2 Responses

  1. Most At Risk Populations' Society in Uganda

    Thanks for providing articles that hopefully are read by the very persons who need to engage in constructive advocacy even while they seek bread and butter (which is not a bad thing to do). In fact I would prefer someone who openly admits to the bread and butter side of the initiative than hypocrisy and cunning of jet-setting publicly purporting to represent many only to end up lining private pockets. We have a satirical article too: http://kampalagaynews.blogspot.com/2018/01/homogenizing-homosexuals-is-abusive.html.

  2. Denis LeBlanc
    Denis LeBlanc at |

    There are elements of “internalized homophobia” at play in this process, particularly at the early states of an emerging movement. Most of us are raised with a heterosexual outlook and values. Religion also deeply conditions individuals against homosexuality and to think in terms of a fixed gender binary. These do not instantly disappear when coming out.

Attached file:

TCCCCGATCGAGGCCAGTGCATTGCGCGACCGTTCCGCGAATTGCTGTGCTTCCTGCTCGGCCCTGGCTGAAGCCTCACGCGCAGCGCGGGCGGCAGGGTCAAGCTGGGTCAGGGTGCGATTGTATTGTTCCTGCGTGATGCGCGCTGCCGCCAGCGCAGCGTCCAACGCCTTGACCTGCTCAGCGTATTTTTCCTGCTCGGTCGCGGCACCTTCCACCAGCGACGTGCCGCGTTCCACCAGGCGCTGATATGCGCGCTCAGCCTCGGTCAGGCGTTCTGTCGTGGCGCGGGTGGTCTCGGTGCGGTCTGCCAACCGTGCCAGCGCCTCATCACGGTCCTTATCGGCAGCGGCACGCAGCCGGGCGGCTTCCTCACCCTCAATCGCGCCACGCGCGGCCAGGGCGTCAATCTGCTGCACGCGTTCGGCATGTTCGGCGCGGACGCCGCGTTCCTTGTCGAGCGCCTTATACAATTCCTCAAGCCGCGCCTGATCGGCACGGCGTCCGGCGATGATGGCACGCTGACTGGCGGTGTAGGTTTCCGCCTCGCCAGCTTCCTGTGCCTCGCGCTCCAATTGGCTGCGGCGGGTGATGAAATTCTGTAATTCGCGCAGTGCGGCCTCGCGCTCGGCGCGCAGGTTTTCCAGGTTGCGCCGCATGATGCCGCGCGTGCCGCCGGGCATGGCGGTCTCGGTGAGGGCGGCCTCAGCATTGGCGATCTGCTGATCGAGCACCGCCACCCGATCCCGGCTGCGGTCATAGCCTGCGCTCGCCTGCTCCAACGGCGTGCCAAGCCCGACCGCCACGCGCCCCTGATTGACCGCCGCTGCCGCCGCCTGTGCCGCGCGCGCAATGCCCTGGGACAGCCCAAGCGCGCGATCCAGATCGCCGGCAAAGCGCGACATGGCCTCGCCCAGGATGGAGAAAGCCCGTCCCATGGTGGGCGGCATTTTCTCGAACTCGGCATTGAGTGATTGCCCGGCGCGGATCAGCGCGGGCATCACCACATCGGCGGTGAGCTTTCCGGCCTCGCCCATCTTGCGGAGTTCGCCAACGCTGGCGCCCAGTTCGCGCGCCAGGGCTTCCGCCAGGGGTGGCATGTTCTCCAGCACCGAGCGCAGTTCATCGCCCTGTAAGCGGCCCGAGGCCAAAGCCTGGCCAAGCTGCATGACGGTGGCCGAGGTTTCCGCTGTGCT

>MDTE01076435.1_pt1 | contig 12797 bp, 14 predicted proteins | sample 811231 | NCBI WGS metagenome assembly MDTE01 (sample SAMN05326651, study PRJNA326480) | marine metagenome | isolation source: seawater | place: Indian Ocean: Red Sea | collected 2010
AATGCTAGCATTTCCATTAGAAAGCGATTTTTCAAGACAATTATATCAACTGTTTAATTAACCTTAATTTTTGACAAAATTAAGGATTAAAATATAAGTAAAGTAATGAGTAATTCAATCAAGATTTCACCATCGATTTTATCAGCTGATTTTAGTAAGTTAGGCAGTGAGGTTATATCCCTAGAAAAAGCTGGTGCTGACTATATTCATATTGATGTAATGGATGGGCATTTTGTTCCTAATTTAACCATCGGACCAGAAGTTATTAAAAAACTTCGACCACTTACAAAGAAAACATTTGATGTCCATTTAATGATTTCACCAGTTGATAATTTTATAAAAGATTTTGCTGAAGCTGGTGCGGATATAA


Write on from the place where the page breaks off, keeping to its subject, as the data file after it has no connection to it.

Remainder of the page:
We saw this phenomenon manifest in the first decades in the West. Individuals, including activists, often did benefit from de-conditioning, a deep examination of attitudes and where these originate. The early movement often used an informal form of “consciousness-raising” groups, well described in Gestalt therapy, to de-condition and to be rid of the remnants of internalized homophobia. Other forms of regular (weekly is best) discussion groups can also be effective. Discussion groups need to give all participants get a chance to self-assess and express their feelings on a given topic, such as What is coming out, or How to deal with family.


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